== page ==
The more sunlight our planet reflects back into space, the cooler the global atmosphere tends to become. Snow and ice...

Will on May 23 at 02:09AM

Question explanation

Can we get this explained?

3 Replies

Ravi on May 23 at 05:05AM

@wills,

Happy to help. We're looking to strengthen the argument in the stimulus.

This argument says that the more sunlight our planet reflects, the
cooler the atmosphere will become. Snow and ice reflect more sunlight
than water or land, so the more our planet is covered by snow and ice,
the cooler our planet's atmosphere will become.

This makes sense, but in order to make it better, it would help to
know what happens when the sun's light shines on ocean water and land
that doesn't have any snow or ice cover. We know from the stimulus
that snow and ice help a lot for cooling the planet's atmosphere, but
if we had additional information that told us that ocean water and
land that doesn't have snow or ice over it contributes to making the
atmosphere warmer, that'd strengthen this argument even more. The
reason this would strengthen the argument more is that we'd then know
that in covering up things that make the atmosphere warmer (ocean
water and land) with things that make the atmosphere cooler (snow and
ice), it would seem much more likely that more of Earth's are covered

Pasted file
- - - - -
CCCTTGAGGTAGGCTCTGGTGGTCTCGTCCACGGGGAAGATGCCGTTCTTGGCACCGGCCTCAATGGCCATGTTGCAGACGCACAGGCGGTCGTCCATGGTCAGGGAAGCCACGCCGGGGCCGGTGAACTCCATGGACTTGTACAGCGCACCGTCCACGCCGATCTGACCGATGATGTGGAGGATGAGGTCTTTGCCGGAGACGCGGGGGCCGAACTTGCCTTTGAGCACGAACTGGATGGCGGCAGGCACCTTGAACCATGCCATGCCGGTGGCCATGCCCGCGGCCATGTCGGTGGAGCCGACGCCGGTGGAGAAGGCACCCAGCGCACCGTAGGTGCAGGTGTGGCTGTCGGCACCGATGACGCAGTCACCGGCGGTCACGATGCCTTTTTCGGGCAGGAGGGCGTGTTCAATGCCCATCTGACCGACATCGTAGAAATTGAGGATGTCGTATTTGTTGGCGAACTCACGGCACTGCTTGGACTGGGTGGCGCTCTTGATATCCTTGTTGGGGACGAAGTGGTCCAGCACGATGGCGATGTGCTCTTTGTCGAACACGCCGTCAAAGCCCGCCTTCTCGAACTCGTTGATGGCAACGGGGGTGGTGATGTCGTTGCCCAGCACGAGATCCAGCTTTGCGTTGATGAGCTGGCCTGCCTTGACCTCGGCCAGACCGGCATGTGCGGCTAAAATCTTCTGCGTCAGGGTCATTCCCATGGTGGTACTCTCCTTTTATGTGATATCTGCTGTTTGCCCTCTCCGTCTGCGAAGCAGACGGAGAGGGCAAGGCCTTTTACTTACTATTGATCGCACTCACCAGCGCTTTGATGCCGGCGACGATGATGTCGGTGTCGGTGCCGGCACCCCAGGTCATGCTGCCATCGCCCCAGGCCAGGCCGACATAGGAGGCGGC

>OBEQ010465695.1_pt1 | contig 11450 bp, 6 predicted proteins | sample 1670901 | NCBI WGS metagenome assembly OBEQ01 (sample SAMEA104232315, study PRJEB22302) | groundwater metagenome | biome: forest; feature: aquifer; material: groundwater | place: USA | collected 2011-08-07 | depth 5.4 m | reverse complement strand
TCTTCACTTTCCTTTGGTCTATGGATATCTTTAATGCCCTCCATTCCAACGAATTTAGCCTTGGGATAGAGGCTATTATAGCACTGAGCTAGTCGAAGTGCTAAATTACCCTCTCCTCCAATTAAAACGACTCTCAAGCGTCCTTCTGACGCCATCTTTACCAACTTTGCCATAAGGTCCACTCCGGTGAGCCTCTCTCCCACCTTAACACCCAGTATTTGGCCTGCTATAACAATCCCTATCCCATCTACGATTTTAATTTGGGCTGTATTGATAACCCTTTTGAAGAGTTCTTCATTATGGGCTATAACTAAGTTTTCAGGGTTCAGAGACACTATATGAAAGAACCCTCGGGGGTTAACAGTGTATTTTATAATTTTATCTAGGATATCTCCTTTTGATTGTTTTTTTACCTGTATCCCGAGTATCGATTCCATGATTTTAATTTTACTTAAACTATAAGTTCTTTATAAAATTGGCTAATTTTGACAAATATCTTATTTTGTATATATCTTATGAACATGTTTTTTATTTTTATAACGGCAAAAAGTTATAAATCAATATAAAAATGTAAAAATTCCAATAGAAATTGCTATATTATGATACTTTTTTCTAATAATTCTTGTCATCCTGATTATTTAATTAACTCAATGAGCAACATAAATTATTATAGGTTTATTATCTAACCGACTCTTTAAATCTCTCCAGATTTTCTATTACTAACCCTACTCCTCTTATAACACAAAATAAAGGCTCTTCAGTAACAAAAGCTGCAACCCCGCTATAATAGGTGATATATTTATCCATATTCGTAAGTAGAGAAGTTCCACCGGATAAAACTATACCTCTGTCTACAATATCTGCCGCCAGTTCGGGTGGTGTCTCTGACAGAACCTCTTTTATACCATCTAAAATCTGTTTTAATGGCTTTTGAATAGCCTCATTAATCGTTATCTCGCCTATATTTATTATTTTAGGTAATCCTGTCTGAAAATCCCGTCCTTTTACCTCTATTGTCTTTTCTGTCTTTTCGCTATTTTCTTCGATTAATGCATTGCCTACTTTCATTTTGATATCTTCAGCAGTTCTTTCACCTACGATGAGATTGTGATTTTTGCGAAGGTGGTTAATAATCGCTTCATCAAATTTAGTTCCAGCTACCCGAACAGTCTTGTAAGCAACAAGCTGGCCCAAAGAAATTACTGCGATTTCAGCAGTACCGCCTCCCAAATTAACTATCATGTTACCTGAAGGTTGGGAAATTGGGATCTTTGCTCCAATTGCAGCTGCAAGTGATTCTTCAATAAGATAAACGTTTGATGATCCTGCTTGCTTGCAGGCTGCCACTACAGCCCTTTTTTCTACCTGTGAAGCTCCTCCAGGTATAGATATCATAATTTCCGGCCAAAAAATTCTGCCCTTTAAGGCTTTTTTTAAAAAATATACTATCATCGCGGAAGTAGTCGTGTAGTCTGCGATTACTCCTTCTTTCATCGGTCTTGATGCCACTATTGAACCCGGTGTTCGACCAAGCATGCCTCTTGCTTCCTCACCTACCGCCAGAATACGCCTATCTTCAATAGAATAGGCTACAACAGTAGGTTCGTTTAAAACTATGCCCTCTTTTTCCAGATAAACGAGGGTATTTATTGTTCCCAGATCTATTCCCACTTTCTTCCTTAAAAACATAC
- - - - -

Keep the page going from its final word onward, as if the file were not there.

by snow and ice would result in a cooler atmosphere.

(C) says, "Ocean water and land heated by sunlight in turn warm
Earth's atmosphere."

(C) does an excellent job in strengthening the part of the
relationship with ocean water and land (and snow and ice) that we
discussed above. With (C), we know that ocean water and land
contribute to a warmer atmosphere, so if more ocean water and land
were covered with snow and ice, then it would be far more likely to
create a cooling effect on Earth's atmosphere. Thus, (C) strengthens
the argument and is the correct answer choice.

Does this make sense? Let us know if you have any more questions!

Kanyinsola on July 1 at 09:35AM

Could you expand on why E is wrong?

Ravi on July 1 at 07:34PM

@Kanyin,

(E) says, "Lighter-colored soil reflects more sunlight back into space
than does darker-colored soil."

Remember, we're looking to add something to strengthen the argument.
(E) simply tells us that different types of soil (land) reflect
sunlight at varying rates. However, we have no clue which type of soil
covers most of the land on Earth, so (E) does not provide us with
enough new information to strengthen the argument. It's too vague, so
it's incorrect.

Does this make sense? Let us know if you have any other questions!